Hotline programs have been around for years, but are more important than ever in today’s regulatory and business environment. Compliance teams should stop thinking of hotlines as purely telephonic; they’ve grown to include mobile and Web-based reporting solutions that give employees and others a safe and reliable way to raise their concerns internally via whichever method is most comfortable for them. They also give the compliance team important insight into what is going on inside the company.

 

RMORSA Part 4: Risk Monitoring, Control & Action Plans

The fourth step of ORSA implementation, risk monitoring, control, and action plans illustrates the importance of adhering to best practices when executing risk culture and governance, identification and prioritization, and risk appetite and tolerances.

With the necessary structure in place to track and collect risk intelligence, the next step involves orchestrating a plan for improvement. Why is a plan for improvement so critical? Besides limiting the risk exposure of your organization, consider that under the SEC Rule Proxy Disclosure Enhancements, boards of directors and executive leadership can be found negligent for having inadequate or ineffective ERM programs. Having a demonstrable plan for improvement, however, can greatly reduce or even exempt companies from penalties under the Federal Sentencing Guidelines.

The Right Way to Monitor Control Activities

Boards and CEOs are depending on risk managers to monitor key risk indicators at the business process level. This can be accomplished one of two ways: testing or business metrics.

Testing provides a high level overview of whether a control is occurring, usually in the form of a simple pass/fail. Testing does not, however, provide actionable steps to take in order to improve a mitigation activity. The result is that many organizations are only testing compliance with internal policies, which may or may not tie back to the specific risks that the policies were designed to mitigate.

Here’s an example: an insurance organization with an online customer service system is experiencing unacceptable downtimes, and the appropriate staff members never seem to be available to fix the problem. The organization implements what would appear to be a reasonable control activity, by insisting that every member of the support team be trained to refresh the system. The company tests internal compliance with this policy by tracking whether the online training has been completed. Unfortunately, even if everyone takes the training, the company has no idea whether this control is fulfilling its purpose.

In testing compliance to the policy, the organization has lost sight of the risk. If they had tracked a business metric, like system downtime, however, they would have realized that the controls in place made no difference to the impact or likelihood of system failure. Business metrics may have indicated that the system was going down during peak usage hours, like lunch, when staff was unavailable. With no business metric tracking, the organization continued with a Band-Aid approach when money might have been better spent upgrading system memory.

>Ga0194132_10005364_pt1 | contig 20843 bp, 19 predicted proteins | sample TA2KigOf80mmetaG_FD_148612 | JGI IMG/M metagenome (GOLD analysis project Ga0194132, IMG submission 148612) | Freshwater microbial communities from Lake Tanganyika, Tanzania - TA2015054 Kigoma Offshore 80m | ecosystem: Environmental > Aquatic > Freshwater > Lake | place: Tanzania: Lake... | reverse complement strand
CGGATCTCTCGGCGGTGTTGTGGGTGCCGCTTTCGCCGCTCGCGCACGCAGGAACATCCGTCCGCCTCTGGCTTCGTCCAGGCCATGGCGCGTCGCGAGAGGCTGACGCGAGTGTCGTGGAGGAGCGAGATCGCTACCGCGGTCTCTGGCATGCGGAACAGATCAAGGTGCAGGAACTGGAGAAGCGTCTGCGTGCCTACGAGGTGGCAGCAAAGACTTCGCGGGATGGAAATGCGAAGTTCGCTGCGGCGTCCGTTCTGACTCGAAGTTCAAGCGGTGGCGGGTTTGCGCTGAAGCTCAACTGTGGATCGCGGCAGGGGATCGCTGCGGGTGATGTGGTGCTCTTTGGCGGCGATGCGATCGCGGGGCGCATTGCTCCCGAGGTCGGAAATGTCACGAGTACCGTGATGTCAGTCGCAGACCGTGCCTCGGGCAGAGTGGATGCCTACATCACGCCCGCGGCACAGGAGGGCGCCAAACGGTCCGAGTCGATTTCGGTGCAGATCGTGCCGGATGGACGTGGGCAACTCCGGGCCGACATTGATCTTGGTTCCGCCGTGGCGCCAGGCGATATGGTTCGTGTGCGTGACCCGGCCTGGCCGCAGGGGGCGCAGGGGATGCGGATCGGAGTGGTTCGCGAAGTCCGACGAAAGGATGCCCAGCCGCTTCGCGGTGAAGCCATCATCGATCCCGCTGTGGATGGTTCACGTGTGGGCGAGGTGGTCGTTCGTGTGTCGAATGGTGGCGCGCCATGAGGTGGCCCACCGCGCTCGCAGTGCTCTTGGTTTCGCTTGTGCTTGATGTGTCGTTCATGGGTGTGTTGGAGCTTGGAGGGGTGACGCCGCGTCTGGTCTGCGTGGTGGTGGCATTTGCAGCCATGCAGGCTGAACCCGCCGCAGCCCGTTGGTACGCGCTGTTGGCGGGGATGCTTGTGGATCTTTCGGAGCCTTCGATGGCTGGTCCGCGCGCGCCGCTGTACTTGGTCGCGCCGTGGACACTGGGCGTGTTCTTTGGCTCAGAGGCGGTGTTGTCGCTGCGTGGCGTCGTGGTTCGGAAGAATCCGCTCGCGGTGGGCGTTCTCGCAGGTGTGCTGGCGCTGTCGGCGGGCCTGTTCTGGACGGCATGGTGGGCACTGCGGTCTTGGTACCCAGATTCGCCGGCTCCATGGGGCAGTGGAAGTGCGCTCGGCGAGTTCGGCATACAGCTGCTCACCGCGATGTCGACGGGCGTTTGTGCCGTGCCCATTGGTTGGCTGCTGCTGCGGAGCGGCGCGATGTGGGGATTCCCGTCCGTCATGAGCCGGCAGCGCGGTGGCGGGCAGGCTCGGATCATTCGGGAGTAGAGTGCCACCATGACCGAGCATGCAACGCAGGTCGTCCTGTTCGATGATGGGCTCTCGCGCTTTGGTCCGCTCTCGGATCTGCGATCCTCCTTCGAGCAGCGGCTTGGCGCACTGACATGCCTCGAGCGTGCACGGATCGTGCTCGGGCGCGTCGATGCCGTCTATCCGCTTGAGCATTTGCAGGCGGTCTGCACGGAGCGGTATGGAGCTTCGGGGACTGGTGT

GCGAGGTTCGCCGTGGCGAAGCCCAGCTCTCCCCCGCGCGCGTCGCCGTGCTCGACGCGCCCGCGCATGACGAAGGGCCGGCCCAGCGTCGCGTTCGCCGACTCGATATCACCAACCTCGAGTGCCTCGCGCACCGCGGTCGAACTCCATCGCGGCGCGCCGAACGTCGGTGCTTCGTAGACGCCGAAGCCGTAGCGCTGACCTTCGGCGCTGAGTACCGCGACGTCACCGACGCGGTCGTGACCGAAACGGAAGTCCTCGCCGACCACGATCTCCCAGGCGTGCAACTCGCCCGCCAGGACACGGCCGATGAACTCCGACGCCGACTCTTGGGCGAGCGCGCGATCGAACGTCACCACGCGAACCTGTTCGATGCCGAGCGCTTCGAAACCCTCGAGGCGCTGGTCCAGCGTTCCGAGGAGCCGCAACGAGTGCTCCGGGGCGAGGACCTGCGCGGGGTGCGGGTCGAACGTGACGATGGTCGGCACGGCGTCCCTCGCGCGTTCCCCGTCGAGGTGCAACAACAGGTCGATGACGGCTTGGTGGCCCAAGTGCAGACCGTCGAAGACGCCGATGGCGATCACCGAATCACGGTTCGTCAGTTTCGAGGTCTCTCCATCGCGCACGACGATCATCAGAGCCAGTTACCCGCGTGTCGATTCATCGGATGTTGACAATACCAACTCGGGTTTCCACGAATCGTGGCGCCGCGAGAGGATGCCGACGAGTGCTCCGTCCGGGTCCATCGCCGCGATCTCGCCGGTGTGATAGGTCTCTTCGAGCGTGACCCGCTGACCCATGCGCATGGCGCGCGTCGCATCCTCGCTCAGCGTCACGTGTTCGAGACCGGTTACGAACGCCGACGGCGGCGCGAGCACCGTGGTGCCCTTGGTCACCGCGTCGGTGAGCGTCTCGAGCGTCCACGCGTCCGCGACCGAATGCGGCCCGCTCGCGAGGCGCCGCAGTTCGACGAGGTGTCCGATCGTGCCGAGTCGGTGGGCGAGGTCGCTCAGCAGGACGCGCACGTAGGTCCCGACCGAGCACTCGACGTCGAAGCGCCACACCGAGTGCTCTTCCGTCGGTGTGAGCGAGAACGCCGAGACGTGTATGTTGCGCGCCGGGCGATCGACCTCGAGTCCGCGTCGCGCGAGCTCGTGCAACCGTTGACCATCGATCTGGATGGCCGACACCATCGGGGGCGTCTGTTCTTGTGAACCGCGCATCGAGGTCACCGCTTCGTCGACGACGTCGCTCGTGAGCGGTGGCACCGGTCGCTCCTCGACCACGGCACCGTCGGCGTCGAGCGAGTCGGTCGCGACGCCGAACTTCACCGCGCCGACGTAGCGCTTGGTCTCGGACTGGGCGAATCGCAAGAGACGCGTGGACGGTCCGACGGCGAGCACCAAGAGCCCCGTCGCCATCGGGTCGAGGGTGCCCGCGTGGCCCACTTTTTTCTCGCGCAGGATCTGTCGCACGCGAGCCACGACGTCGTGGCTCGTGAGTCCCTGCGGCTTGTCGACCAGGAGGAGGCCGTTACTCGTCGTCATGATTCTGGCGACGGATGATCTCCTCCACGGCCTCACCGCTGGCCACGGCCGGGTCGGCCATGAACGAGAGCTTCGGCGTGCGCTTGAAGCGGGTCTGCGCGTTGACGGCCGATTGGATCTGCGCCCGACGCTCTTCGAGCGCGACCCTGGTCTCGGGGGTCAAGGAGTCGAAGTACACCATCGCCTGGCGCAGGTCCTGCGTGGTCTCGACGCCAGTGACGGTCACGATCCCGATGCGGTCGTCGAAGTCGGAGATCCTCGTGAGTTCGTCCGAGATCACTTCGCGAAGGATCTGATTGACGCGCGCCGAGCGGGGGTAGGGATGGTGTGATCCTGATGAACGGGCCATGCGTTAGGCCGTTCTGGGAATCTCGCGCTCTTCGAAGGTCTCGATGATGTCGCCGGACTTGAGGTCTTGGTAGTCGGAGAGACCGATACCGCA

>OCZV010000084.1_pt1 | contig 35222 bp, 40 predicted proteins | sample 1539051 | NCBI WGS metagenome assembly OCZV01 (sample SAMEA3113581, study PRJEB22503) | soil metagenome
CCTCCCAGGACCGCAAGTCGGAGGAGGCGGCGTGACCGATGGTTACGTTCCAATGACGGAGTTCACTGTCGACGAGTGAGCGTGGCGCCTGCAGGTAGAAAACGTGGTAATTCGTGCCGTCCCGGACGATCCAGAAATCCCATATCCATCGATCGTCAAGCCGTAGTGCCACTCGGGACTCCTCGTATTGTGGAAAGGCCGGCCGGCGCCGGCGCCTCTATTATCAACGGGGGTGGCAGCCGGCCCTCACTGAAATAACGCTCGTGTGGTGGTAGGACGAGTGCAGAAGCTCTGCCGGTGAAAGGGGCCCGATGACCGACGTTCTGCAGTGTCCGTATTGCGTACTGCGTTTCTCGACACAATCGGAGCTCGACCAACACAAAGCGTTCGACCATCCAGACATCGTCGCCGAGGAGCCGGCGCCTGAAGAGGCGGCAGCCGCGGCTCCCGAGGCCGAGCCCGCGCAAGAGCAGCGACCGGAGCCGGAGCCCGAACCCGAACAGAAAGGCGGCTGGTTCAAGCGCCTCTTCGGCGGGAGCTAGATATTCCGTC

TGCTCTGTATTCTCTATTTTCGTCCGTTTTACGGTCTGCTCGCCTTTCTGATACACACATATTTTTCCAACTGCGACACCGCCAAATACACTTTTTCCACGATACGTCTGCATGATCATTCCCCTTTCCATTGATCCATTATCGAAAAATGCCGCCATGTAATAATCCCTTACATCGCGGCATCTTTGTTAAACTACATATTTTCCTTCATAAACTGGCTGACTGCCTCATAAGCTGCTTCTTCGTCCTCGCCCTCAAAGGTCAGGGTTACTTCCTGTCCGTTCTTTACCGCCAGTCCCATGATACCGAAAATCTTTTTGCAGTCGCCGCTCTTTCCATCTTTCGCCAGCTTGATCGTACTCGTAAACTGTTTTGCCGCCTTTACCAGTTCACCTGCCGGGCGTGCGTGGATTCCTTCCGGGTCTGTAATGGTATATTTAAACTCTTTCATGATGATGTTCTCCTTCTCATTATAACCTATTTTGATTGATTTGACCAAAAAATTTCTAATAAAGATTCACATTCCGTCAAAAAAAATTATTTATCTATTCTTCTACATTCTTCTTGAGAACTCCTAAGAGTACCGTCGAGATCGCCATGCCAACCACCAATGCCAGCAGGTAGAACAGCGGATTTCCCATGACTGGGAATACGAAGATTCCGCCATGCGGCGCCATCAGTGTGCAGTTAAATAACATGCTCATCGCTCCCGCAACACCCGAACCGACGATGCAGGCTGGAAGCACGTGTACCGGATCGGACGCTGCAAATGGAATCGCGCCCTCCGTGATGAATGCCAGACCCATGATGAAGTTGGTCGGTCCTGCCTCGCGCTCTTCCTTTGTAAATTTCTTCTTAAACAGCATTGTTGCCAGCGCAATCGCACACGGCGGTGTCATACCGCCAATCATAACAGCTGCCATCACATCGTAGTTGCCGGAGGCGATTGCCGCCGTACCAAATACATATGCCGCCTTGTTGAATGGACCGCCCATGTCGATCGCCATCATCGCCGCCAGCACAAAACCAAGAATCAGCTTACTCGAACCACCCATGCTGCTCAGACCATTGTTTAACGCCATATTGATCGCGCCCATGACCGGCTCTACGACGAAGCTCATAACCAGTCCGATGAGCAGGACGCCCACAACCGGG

Developing the Action Plan

To avoid this common pitfall, your key business metrics need to be aligned not only with the control activities you’ve designed, but the risks they were designed for. Keeping track of these linkages can be impossible with two dimensional spreadsheets, but is critical to monitoring the risks you’ve identified so that your action plans and control activities are meaningful and measurable.

As a risk manager, approach process owners in need of assistance with mitigation plans geared toward their most severe risks. As you develop actionable plans for improvement, don’t lose sight of the end goal or fall into the trap of testing controls rather than monitoring risks.

Interested in the best way to monitor or audit your risk management program? Check out the RIMS Risk Maturity Model Audit Guide, also available through the RIMS Risk Maturity Model.

Officer Requirements When Blowing the Whistle on SEC Violations

Over at Risk Management, we have a new article on some of the considerations corporate officers must consider before blowing the whistle on their own companies. With the new SEC Whistleblower Program, there are some new nuances but the core advice remains the same as common sense would suggest: officers should first try to report the problem internally but if that isn’t possible (for example, because the violations are occurring at the very top or the officer fears retribution) then they should by all means inform the SEC.

Here is more from article authors Lawrence A. Hamermesh and Jordan A. Thomas.

It is when the internal reporting system breaks down that the most serious problem for officers arises: the officer reports misconduct through the appropriate channels, but the report is ignored or the response is otherwise inadequate. In that situation – and also when the officer has a reasonable belief that reporting internally will be inappropriate or futile — the officer must determine whether to report the matter to an outside party, such as the SEC or another law enforcement authority. It is here that the officer’s fiduciary duty of loyalty intersects with the potential for an SEC whistleblower award. Would the officer’s duty of loyalty prohibit him or her from reporting the misconduct to the SEC, where such reporting is at least partly motivated by the hope of receiving a monetary award?

For several reasons, the most likely answer is “no.”

The duty of loyalty does not prohibit self-interested conduct by officers; it simply prohibits such conduct if it unfairly affects the corporation. Yet, in at least some cases, external reporting will actually be in the best interest of the corporation: while a whistleblower submission could lead to an eventual enforcement action against the corporation, it might result in substantially smaller sanctions and related private settlements than if the officer remained silent and the illegal conduct was allowed to continue and grow larger.

Related to that, adverse effects on the corporation’s reputation might be minimized by limiting the reach of corporate misconduct.